The Artist (2011)

7cfee-the-artist-posterWith a cast of all nationalities and backgrounds, this film is a breath of fresh air for many reasons. Ironically, this freshness comes in a contemporary age thanks to a look back at a former age. In black and white and almost completely silent, the movie begins in 1927. George Valentin (Jean Dujardin) is a Hollywood star of the silent era. Quite by accident he makes an up and coming star out of Peppy Miller (Berenice Bejo). Soon she makes the transition to stardom in talkies as Valentin slowly fades away. However, Peppy never truly forgets him and in different ways she tries to help him. Unfortunately, George is a proud man who loses his wife, sends his loyal chauffeur away, and will not accept the charity of Peppy. Eventually her kindness pays off however and George is no longer forgotten. All the cast including John Goodman and James Cromwell do a wonderful job at expressing emotion since this film is so unique. Because there is hardly any spoken dialogue, the score takes center stage and I think it succeeds wonderfully in setting the scene whether it is playful, dramatic, or simply silent. There are also many devices used by the director Michael Hazanavicius that help convey the story without a need for words whether it is staircases, sinking quicksand, or a trampled film poster. Furthermore, he draws great influence from films like Sunset Boulevard and Singin’ in the Rain to give this new film a touch of nostalgia. In fact, The Artist brings up so many names and films in my mind it’s wonderful. Douglas Fairbanks, Jean Harlow, the dog from The Thin Man and The Awful Truth, The Dueling Cavaliers and Lena Lumont, just to name a few. Perhaps most importantly of all the film causes me to be empathetic towards the forgotten stars like Buster Keaton and Norma Desmond. It makes Chaplin’s ability to make silent pictures during the talkie revolution seem even more impressive as well. In a year that also gave us Midnight in Paris, this film also revels in the past history of the 1920s, but perhaps more importantly it too is able to suggest a certain hopefulness in the future. In a world that is often loud and busy this film was a nice respite.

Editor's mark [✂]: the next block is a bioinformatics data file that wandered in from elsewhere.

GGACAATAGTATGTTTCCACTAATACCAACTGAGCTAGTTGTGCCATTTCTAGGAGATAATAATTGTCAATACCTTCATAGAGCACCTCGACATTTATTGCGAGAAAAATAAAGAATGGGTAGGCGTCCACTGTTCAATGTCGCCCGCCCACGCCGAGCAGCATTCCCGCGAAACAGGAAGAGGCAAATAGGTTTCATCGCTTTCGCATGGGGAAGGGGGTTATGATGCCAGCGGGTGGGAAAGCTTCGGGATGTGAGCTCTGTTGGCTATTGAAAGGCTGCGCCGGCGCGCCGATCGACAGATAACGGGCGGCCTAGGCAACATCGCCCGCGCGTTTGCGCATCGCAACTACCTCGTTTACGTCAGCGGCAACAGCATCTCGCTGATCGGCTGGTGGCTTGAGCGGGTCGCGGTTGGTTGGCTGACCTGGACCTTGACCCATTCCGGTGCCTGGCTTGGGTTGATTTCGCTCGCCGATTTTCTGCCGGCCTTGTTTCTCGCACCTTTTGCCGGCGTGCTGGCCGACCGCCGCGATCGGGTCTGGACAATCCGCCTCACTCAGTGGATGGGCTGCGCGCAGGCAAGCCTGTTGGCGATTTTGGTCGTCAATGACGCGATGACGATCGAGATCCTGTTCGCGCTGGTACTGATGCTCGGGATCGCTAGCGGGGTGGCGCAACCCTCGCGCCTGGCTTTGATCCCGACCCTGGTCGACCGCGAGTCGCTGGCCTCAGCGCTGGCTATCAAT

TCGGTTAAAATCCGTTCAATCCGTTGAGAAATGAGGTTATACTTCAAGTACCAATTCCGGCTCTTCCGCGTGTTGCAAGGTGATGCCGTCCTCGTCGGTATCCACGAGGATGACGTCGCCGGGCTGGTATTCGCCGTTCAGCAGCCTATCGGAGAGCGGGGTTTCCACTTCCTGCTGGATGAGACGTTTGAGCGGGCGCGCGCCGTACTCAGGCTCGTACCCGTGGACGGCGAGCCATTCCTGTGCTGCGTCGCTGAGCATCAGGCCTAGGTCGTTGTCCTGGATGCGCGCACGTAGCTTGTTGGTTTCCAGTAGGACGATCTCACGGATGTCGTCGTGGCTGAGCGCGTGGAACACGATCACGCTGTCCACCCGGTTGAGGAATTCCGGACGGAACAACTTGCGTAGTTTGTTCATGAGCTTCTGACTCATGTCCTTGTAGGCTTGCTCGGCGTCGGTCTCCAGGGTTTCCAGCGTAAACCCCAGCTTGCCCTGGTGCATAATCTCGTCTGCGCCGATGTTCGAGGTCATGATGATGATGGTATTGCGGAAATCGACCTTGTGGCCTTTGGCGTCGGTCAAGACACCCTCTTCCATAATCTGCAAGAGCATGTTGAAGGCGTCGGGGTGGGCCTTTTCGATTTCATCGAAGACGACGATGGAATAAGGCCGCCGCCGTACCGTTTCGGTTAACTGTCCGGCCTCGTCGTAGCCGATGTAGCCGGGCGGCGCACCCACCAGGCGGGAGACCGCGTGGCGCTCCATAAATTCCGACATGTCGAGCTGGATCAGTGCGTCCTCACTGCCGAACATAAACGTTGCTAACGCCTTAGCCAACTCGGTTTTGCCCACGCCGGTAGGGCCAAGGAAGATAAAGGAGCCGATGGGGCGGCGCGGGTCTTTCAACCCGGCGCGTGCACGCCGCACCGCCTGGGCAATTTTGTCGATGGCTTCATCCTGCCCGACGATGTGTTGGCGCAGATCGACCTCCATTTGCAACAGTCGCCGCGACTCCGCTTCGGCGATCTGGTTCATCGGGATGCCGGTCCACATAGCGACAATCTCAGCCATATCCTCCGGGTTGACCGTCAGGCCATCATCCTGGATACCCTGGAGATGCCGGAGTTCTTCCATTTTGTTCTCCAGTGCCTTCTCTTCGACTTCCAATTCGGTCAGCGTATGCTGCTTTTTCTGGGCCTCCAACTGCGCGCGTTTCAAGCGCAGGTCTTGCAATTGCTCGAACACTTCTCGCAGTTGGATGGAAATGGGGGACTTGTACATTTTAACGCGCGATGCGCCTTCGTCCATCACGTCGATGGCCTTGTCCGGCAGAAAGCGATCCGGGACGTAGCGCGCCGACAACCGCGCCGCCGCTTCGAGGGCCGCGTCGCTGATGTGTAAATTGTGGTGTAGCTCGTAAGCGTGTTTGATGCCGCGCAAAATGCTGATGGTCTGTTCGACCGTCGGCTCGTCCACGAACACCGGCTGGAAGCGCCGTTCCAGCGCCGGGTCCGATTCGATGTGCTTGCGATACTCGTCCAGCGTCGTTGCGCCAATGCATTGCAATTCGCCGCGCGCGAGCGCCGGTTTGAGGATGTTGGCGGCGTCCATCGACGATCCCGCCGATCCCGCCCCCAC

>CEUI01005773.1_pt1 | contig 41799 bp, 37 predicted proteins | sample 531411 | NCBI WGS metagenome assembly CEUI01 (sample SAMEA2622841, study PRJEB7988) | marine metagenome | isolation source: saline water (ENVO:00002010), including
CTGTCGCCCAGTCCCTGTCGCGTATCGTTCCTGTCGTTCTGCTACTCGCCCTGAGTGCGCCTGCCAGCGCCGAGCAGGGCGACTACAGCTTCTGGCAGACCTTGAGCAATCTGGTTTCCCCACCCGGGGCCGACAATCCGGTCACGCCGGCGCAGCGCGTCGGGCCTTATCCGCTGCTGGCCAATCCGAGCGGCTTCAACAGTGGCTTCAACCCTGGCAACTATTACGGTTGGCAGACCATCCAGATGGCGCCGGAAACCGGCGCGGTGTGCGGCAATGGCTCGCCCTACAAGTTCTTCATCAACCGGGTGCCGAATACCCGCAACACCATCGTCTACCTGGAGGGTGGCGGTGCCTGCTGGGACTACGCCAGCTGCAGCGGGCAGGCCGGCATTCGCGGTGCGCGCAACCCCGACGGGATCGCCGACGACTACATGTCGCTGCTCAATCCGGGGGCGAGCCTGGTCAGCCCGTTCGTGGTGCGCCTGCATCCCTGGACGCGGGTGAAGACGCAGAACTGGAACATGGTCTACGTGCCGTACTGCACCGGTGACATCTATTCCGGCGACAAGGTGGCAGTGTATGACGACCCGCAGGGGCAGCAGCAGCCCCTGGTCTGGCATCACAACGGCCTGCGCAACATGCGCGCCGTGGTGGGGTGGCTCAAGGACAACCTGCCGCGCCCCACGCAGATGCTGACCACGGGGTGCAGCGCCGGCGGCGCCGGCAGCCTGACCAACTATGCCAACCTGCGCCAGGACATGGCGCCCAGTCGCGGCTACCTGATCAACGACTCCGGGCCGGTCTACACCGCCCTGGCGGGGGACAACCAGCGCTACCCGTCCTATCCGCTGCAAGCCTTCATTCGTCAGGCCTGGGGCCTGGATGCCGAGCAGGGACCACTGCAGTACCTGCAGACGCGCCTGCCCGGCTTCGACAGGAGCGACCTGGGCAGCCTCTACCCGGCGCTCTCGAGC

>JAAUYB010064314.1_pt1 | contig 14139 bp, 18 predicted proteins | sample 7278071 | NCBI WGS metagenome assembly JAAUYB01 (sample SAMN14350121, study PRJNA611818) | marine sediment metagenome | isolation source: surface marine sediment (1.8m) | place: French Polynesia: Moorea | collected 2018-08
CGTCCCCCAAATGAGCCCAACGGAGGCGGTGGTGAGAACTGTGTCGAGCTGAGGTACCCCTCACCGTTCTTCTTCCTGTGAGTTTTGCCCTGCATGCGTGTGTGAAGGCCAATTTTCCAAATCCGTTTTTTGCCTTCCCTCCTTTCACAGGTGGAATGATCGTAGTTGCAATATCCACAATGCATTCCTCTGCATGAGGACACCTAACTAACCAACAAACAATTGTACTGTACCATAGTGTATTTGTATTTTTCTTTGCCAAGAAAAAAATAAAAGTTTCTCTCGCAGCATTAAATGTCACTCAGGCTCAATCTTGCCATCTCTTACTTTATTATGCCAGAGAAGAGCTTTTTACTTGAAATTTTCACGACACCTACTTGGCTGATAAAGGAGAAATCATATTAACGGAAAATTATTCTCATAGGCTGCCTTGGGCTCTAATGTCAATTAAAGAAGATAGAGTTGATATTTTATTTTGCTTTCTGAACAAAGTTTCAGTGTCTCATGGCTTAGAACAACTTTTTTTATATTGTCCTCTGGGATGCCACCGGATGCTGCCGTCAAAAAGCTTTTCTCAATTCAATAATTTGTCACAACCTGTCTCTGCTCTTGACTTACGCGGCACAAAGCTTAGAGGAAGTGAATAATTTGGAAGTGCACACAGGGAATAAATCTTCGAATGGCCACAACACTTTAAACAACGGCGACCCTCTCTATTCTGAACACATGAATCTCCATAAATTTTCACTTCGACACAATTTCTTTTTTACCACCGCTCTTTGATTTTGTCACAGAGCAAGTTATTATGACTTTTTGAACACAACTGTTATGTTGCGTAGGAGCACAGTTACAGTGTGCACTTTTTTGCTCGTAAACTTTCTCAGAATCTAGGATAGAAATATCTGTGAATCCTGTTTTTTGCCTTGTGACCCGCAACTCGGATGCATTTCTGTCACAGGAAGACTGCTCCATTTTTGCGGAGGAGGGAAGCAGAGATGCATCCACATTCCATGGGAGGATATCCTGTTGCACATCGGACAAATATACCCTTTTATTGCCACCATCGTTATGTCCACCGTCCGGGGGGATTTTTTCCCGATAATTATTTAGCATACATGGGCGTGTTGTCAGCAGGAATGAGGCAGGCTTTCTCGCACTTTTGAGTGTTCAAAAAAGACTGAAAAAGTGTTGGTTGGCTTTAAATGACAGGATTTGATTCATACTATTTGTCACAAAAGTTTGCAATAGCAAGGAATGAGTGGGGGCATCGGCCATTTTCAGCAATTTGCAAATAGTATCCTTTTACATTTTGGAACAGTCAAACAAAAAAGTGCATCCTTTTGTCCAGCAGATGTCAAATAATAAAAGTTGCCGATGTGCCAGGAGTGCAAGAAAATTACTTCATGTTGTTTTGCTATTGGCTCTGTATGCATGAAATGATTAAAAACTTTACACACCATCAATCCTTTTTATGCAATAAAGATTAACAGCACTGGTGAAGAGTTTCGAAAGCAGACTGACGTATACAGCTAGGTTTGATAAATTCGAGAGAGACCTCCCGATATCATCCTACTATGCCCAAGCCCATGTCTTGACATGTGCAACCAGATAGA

5/5 Stars

 

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